In this essay, James Scott Johnston claims that a dispute over moral teleology lies at the basis of the debate between John Dewey and Robert M. Hutchins. This debate has very often been cast in terms of perennialism, classicism, or realism versus progressivism, experimentalism, or pragmatism. Unfortunately, casting the debate in these terms threatens to leave the reader with the impression that Dewey and Hutchins were simply talking past each other, that one was wrongheaded while the other correct, or (...) that they held incommensurable ideological standpoints. Such an understanding obscures a deeper conflict that divided these two men and overlooks the depth of the differences in their moral outlooks. Johnston argues that both thinkers knew very well what morally significant principles and practices were at stake in the debate and, further, that this awareness, rather than the question of which foundation for education was better for students, informed their responses to one another. (shrink)
The idea of the inner is central to our conception of a person and is at the heart of all interaction. But how should we understand this concept, and what do we mean when we wonder what is going on inside our heads? This accessible and non-technical guide to Wittgenstein provides insight into his work in this area and on the problem of the inner. Using Wittgenstein's recently published writings on the philosophy of psychology, together with unpublished material, Paul (...) class='Hi'>Johnston presents a thorough account of a subject that was central to Wittgenstein's later work. He shows that Wittgenstein's arguments involve a radical re-thinking of our understanding of the inner and present a challenge to contemporary views which has yet to be fully appreciated or understood. Wittgenstein demonstrates how a Wittgensteinian approach can dissolve age-old problems about the nature of consciousness and the relationship between the mind, the body, and the soul. The resulting picture of the inner, with its stress on the crucial role of language, sheds light on the direction of Wittgenstein's work and presents a stimulating and controversial alternative to more fashionable positions on the subject. (shrink)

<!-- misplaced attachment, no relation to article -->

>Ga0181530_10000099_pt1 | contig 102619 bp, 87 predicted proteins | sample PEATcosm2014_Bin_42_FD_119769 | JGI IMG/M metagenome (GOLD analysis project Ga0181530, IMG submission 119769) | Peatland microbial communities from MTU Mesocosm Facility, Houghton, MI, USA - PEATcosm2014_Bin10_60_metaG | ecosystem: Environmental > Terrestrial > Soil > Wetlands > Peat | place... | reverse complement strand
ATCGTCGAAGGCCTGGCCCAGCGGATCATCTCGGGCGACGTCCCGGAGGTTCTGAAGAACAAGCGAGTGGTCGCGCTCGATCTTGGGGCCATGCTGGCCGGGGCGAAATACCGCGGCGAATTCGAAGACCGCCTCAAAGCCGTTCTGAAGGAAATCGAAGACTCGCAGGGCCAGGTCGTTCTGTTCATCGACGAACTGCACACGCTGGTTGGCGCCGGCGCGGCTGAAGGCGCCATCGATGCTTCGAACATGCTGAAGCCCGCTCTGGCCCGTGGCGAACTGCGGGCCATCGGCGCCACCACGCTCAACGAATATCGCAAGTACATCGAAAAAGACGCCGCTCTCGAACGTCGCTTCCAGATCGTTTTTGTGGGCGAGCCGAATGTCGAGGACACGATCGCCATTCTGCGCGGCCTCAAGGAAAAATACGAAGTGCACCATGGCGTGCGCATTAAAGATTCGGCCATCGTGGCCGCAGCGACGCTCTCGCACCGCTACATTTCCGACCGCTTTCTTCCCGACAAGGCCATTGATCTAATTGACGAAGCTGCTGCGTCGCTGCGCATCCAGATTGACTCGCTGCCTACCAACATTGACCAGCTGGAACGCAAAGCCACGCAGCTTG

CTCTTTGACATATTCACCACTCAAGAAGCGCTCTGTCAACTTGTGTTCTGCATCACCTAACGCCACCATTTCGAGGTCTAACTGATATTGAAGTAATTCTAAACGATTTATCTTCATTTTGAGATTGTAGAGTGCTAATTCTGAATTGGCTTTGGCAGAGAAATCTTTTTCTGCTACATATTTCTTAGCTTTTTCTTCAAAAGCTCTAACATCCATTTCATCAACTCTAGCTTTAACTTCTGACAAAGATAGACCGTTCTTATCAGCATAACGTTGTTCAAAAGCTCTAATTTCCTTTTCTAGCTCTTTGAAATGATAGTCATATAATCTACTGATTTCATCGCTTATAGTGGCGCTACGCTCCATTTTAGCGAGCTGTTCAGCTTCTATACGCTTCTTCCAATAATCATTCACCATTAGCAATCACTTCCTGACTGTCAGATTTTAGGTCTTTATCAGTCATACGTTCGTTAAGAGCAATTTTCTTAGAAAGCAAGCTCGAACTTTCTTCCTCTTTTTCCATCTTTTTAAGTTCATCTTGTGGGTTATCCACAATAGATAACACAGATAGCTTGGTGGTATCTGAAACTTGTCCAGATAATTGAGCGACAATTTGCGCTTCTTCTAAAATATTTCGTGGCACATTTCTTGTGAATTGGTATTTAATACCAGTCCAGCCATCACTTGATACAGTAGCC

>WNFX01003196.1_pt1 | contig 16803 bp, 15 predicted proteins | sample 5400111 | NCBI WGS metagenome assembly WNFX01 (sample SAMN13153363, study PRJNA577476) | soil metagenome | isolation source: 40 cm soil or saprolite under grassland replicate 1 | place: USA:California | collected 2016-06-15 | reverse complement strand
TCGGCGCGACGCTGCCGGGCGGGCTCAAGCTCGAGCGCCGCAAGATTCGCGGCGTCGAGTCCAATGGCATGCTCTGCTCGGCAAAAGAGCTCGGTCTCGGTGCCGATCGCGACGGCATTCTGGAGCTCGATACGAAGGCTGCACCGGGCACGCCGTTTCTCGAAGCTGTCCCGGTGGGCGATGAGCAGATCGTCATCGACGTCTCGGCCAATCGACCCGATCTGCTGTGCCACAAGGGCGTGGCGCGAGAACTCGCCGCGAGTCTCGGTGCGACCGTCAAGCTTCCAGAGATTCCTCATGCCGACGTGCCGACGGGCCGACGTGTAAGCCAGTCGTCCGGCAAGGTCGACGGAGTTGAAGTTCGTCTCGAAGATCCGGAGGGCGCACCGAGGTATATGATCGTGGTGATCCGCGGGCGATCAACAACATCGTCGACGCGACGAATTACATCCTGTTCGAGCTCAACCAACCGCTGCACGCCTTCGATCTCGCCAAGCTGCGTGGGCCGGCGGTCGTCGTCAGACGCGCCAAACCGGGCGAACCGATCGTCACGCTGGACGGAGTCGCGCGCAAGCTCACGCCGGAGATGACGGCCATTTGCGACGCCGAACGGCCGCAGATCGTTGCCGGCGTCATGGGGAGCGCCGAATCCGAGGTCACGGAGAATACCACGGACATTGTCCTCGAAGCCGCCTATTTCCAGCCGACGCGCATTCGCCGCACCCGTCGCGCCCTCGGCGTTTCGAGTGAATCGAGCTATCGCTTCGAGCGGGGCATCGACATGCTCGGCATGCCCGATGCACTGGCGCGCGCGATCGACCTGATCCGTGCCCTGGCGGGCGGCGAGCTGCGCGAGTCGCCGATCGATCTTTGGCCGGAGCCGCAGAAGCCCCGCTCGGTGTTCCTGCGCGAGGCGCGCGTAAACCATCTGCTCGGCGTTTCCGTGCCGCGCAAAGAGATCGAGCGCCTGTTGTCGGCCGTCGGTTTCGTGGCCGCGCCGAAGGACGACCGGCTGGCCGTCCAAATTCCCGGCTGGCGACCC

The Contradictions of Modern Moral Philosophy is a highly original and radical critique of contemporary moral theory. Johnston skillfully demonstrates how much of recent moral philosophy runs aground on the issue of whether we can make correct moral judgements. His analysis begins with an insightful discussion of the divisions within moral philosophy. On one hand many philosophers deny that it is possible to make correct judgements on other peoples actions; on the other, they remain preoccupied with distinguishing between what (...) is "right" and "wrong". Paul Johnston shows how much recent moral philosophy consists of unsuccessful attempts to eliminate this contradiction. (shrink)